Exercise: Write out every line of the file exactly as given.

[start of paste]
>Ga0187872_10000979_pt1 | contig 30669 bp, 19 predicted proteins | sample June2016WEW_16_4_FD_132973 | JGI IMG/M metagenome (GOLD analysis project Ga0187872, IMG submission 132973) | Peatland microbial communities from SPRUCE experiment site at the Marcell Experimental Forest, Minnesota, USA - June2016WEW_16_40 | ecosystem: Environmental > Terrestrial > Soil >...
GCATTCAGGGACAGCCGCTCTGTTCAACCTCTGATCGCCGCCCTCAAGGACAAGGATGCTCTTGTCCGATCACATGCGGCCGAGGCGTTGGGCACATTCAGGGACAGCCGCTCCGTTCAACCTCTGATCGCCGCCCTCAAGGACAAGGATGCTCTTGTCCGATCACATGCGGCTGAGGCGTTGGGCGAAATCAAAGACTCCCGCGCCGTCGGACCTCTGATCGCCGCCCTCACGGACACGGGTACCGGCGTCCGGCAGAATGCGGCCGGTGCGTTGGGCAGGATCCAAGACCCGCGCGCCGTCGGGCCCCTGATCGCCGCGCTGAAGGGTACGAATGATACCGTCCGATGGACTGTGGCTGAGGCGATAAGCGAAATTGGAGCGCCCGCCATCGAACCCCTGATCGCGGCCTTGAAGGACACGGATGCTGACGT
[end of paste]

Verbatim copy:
>Ga0187872_10000979_pt1 | contig 30669 bp, 19 predicted proteins | sample June2016WEW_16_4_FD_132973 | JGI IMG/M metagenome (GOLD analysis project Ga0187872, IMG submission 132973) | Peatland microbial communities from SPRUCE experiment site at the Marcell Experimental Forest, Minnesota, USA - June2016WEW_16_40 | ecosystem: Environmental > Terrestrial > Soil >...
GCATTCAGGGACAGCCGCTCTGTTCAACCTCTGATCGCCGCCCTCAAGGACAAGGATGCTCTTGTCCGATCACATGCGGCCGAGGCGTTGGGCACATTCAGGGACAGCCGCTCCGTTCAACCTCTGATCGCCGCCCTCAAGGACAAGGATGCTCTTGTCCGATCACATGCGGCTGAGGCGTTGGGCGAAATCAAAGACTCCCGCGCCGTCGGACCTCTGATCGCCGCCCTCACGGACACGGGTACCGGCGTCCGGCAGAATGCGGCCGGTGCGTTGGGCAGGATCCAAGACCCGCGCGCCGTCGGGCCCCTGATCGCCGCGCTGAAGGGTACGAATGATACCGTCCGATGGACTGTGGCTGAGGCGATAAGCGAAATTGGAGCGCCCGCCATCGAACCCCTGATCGCGGCCTTGAAGGACACGGATGCTGACGT